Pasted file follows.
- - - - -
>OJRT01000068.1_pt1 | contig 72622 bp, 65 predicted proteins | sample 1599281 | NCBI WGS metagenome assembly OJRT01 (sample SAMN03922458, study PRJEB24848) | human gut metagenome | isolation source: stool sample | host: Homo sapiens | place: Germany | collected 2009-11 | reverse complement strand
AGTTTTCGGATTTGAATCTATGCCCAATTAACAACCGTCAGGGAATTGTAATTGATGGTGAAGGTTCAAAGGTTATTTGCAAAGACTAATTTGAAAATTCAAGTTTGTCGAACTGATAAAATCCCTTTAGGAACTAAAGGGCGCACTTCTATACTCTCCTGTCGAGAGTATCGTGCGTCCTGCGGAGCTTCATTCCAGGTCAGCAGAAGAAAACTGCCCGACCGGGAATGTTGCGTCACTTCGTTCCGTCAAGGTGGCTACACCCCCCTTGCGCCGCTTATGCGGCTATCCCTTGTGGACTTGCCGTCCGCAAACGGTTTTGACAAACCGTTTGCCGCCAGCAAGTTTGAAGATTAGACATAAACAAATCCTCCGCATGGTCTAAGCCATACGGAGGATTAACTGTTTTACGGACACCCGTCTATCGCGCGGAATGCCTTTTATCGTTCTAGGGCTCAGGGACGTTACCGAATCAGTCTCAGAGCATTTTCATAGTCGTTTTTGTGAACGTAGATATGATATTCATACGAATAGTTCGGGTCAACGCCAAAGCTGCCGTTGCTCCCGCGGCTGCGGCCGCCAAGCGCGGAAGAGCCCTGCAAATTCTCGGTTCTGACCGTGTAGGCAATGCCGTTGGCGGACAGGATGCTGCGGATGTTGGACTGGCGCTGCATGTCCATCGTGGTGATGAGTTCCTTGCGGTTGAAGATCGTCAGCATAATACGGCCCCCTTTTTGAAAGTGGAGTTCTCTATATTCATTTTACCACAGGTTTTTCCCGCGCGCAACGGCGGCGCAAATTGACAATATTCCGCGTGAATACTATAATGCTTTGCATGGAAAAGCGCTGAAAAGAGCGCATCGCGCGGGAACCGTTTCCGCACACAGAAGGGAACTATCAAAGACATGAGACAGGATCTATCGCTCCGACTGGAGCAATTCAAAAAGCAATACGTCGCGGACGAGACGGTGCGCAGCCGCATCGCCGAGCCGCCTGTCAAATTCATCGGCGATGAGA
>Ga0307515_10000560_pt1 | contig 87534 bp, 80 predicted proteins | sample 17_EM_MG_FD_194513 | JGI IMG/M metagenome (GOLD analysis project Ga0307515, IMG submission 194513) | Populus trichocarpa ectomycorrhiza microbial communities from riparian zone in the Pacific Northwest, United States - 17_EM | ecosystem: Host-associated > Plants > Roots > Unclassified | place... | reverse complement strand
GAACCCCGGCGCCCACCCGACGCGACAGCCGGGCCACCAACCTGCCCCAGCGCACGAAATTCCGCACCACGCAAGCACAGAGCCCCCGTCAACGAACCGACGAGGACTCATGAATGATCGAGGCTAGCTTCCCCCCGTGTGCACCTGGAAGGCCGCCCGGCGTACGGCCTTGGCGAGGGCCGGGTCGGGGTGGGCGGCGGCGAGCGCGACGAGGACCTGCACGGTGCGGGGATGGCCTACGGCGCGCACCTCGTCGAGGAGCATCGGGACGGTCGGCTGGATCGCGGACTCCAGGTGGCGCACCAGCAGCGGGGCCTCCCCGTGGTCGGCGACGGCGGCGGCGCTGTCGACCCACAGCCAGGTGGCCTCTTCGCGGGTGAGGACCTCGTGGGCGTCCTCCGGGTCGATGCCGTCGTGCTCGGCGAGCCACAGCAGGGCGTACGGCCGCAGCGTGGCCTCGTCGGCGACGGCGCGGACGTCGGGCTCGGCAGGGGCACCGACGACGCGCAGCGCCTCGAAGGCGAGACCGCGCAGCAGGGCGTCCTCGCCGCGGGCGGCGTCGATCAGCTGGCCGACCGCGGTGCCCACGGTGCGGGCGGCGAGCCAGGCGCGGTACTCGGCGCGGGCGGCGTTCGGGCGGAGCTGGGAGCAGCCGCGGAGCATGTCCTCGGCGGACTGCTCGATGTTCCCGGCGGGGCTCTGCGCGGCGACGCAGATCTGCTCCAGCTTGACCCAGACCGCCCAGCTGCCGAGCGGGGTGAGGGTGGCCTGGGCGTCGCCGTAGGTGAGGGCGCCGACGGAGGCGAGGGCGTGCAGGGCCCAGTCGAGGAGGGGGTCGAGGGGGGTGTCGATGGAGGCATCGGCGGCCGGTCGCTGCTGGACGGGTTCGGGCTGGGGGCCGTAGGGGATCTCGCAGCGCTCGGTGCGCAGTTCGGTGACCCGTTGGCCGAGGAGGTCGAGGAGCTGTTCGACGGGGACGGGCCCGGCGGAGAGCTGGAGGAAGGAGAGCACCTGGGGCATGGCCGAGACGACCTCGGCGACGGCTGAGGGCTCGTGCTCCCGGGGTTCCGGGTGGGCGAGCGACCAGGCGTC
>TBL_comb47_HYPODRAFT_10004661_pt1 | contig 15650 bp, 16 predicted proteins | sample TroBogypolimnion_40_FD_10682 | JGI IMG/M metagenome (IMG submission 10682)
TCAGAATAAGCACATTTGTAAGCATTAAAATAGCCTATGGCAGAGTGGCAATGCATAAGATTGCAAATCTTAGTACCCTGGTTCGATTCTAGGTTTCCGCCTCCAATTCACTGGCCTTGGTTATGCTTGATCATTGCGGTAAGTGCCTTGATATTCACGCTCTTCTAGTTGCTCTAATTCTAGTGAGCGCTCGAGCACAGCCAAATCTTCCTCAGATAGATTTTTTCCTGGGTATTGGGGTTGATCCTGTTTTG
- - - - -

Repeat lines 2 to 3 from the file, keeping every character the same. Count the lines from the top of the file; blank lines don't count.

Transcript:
AGTTTTCGGATTTGAATCTATGCCCAATTAACAACCGTCAGGGAATTGTAATTGATGGTGAAGGTTCAAAGGTTATTTGCAAAGACTAATTTGAAAATTCAAGTTTGTCGAACTGATAAAATCCCTTTAGGAACTAAAGGGCGCACTTCTATACTCTCCTGTCGAGAGTATCGTGCGTCCTGCGGAGCTTCATTCCAGGTCAGCAGAAGAAAACTGCCCGACCGGGAATGTTGCGTCACTTCGTTCCGTCAAGGTGGCTACACCCCCCTTGCGCCGCTTATGCGGCTATCCCTTGTGGACTTGCCGTCCGCAAACGGTTTTGACAAACCGTTTGCCGCCAGCAAGTTTGAAGATTAGACATAAACAAATCCTCCGCATGGTCTAAGCCATACGGAGGATTAACTGTTTTACGGACACCCGTCTATCGCGCGGAATGCCTTTTATCGTTCTAGGGCTCAGGGACGTTACCGAATCAGTCTCAGAGCATTTTCATAGTCGTTTTTGTGAACGTAGATATGATATTCATACGAATAGTTCGGGTCAACGCCAAAGCTGCCGTTGCTCCCGCGGCTGCGGCCGCCAAGCGCGGAAGAGCCCTGCAAATTCTCGGTTCTGACCGTGTAGGCAATGCCGTTGGCGGACAGGATGCTGCGGATGTTGGACTGGCGCTGCATGTCCATCGTGGTGATGAGTTCCTTGCGGTTGAAGATCGTCAGCATAATACGGCCCCCTTTTTGAAAGTGGAGTTCTCTATATTCATTTTACCACAGGTTTTTCCCGCGCGCAACGGCGGCGCAAATTGACAATATTCCGCGTGAATACTATAATGCTTTGCATGGAAAAGCGCTGAAAAGAGCGCATCGCGCGGGAACCGTTTCCGCACACAGAAGGGAACTATCAAAGACATGAGACAGGATCTATCGCTCCGACTGGAGCAATTCAAAAAGCAATACGTCGCGGACGAGACGGTGCGCAGCCGCATCGCCGAGCCGCCTGTCAAATTCATCGGCGATGAGA
>Ga0307515_10000560_pt1 | contig 87534 bp, 80 predicted proteins | sample 17_EM_MG_FD_194513 | JGI IMG/M metagenome (GOLD analysis project Ga0307515, IMG submission 194513) | Populus trichocarpa ectomycorrhiza microbial communities from riparian zone in the Pacific Northwest, United States - 17_EM | ecosystem: Host-associated > Plants > Roots > Unclassified | place... | reverse complement strand